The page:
Artistic Retreat

Wyland Waikiki is Hawaii’s first art-themed hotel

By: Linda Hagen Miller

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Sculptures of sealife grace the garden.
At the Wyland Waikiki, sculptures of dolphins and sea turtles flank the walkway and a whale waves its tail as it seems to disappear beneath the surface. Waterfalls and streams replicate tides, ocean currents and waves. Above it all, three palm trees outline the letter “W.”

W stands for Wyland, for Waikiki, for Welcome to Hawaii’s first art-themed hotel. The 405-room property opened last April at the corner of Royal Hawaiian and Kuhio Avenues in the heart of Waikiki. After multi-million-dollar renovations, the former Ohana Waikiki Surf and Ohana Waikiki Surf East were transformed into a sleek, contemporary hotel under the management of Outrigger Enterprises Group.

The timing couldn’t be better. Over the past 10 years, Waikiki has experienced a multi-billion-dollar renovation that has added high-end shopping complexes, hotel upgrades, new properties and enhanced public areas.

Renowned artist Wyland, who goes by his last name only, is famous for his massive murals depicting sea creatures and underwater habitats. His first mural, Whaling Wall 1, was painted on a building in Laguna Beach, Calif., in 1981, and since then, Wyland has completed marine murals in 12 countries on four continents. His 100th mural, created with the help of thousands of young artists, will be unveiled at the Beijing International Sculpture Park next year.

In Wyland’s mind, the leap from executing grand sweeps of color to overseeing hotel design makes sense.

“Artists are always looking for new ways to express themselves and showcase their work,” Wyland said. “I had the unique experience of developing the Wyland Waikiki from the perspective of an artist and as a guest.”

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Guestrooms feature woven floor
coverings and pillow-top beds.
At times, Wyland’s ocean theme is as subtle as the scent of salt air, at other times, it’s as clear as the slap of a whale’s tail on the water. The lobby’s fiber optic cove lighting imitates changing tides, ceiling cutouts emulate air bubbles and tiles replicate sand. Wyland’s original abstract painting “Van Gogh Sunset” graces the wall behind the glass reception counter, and his brush art and sculptures decorate public spaces and guestrooms. In all, over $4 million worth of Wyland artwork is displayed throughout the hotel. Wave and surf videos play on 65-inch plasma televisions in the main lobby and the “Chill Room,” where massage chairs and X-Box gaming stations provide further diversions.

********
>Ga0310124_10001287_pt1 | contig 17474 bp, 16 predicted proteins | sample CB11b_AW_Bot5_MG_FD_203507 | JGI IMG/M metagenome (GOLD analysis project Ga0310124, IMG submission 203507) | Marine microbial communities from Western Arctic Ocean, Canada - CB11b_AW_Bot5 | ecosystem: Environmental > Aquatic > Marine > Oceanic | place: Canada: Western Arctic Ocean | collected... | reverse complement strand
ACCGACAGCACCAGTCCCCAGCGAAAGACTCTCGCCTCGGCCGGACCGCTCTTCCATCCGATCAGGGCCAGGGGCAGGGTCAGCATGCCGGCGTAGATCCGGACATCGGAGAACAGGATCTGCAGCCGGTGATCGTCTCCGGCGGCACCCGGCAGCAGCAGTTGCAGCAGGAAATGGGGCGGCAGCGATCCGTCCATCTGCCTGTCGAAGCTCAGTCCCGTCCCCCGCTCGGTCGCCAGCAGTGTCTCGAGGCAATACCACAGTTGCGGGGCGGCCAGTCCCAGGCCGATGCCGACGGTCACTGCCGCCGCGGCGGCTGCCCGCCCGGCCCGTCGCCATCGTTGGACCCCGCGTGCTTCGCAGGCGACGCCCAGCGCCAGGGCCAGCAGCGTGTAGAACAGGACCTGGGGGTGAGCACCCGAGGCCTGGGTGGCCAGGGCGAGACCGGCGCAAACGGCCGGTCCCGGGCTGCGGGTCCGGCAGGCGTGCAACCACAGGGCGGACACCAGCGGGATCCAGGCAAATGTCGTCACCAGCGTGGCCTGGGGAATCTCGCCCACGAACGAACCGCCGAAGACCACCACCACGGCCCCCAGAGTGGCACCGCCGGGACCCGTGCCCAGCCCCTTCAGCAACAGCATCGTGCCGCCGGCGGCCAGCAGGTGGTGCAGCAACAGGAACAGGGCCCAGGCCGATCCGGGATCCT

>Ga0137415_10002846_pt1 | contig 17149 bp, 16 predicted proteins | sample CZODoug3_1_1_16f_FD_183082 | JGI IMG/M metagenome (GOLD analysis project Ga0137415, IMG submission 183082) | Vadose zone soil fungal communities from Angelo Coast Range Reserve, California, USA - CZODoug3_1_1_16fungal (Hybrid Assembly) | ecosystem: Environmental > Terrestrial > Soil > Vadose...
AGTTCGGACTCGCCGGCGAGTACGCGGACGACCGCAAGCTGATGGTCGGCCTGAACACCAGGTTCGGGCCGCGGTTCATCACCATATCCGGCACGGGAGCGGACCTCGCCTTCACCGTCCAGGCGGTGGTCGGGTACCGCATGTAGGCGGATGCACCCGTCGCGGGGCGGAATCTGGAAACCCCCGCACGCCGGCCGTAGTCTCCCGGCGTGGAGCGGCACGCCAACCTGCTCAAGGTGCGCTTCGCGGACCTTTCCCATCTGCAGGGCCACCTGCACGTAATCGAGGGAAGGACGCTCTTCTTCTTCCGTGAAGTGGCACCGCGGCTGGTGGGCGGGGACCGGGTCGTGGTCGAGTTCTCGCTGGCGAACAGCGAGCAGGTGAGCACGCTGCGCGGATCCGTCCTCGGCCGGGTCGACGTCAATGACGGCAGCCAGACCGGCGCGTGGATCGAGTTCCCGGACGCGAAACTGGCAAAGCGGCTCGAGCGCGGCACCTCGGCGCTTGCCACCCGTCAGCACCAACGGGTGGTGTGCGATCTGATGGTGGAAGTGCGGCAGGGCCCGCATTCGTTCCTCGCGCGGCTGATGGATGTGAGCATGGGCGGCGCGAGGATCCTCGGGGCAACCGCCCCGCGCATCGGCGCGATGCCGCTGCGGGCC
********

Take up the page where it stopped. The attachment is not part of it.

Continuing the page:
A 400-gallon saltwater aquarium near the elevator offers a calming distraction while you wait for a ride to your room. Exit the elevator and the Wyland influence continues. Wave-patterned sea-and sand-colored carpets cover the hallways, and room door numbers are mounted on sea-glass panels. Each room has copies of “Wyland’s View” and his brush art.

Bed linens are printed with Wyland’s Escher-like kissing fish, and leaf-toned floor coverings resemble woven mats. Bamboo-inlaid custom furniture reinforces the Hawaiian theme, and pillow-top beds insure a good night’s sleep.

Several one-bedroom “art suites” are planned that will be decorated with original work by Hawaiian artists and photographers. The first showcases photographer Kim Taylor Reece’s evocative black-and-white images of Hawaiian dancers, providing a sharp contrast to Wyland’s bold, colorful work.

Outside the Wyland, Waikiki pulses, the trade winds dance through the buildings and two pools on the property offer lushly landscaped retreats. Kimobean Hawaiian Coffee, adjacent to the lobby, serves locally baked pastries and sandwiches. Additional amenities include free high-speed Internet access and a business center. A day spa, fitness center and bistro will open by year’s end.

The Wyland Waikiki is within walking distance of Waikiki Beach and is ideal for clients who want to be in the center of activity or those with an interest in iconic Hawaiian art. The hotel’s suites are a particularly good option for families.

Environmentally minded guests will appreciate the fact that Wyland uses his art to help preserve the world’s oceans and marine life, and his non-profit Wyland Foundation has been recognized by institutions such as the United Nations and Sierra Club.

All in all, this is about as close as you can get to the deep blue sea without donning a snorkel and diving in.


Wyland Waikiki
400 Royal Hawaiian Ave.
Honolulu, HI 96815

Rates: Standard $299-$319; kitchenettes $329-$359; one-bedroom suites $379-$409. Rooms have city or partial ocean views.

Opening Package: stay three nights and get one free. Free room upgrade. Daily continental breakfast at Kimobean. Rates from $299-$409 double per night, per room. Valid through Dec. 21.

Wy-Fire: Three night accommodations, three days’ Chrysler Crossfire convertible rental. Free room upgrade. Daily continental breakfast at Kimobean. From $858-$1,098 double per night, per room. Valid through Dec. 15.

Layover: $99 day rate for stays that do not include an overnight. Good through Jan. 4.

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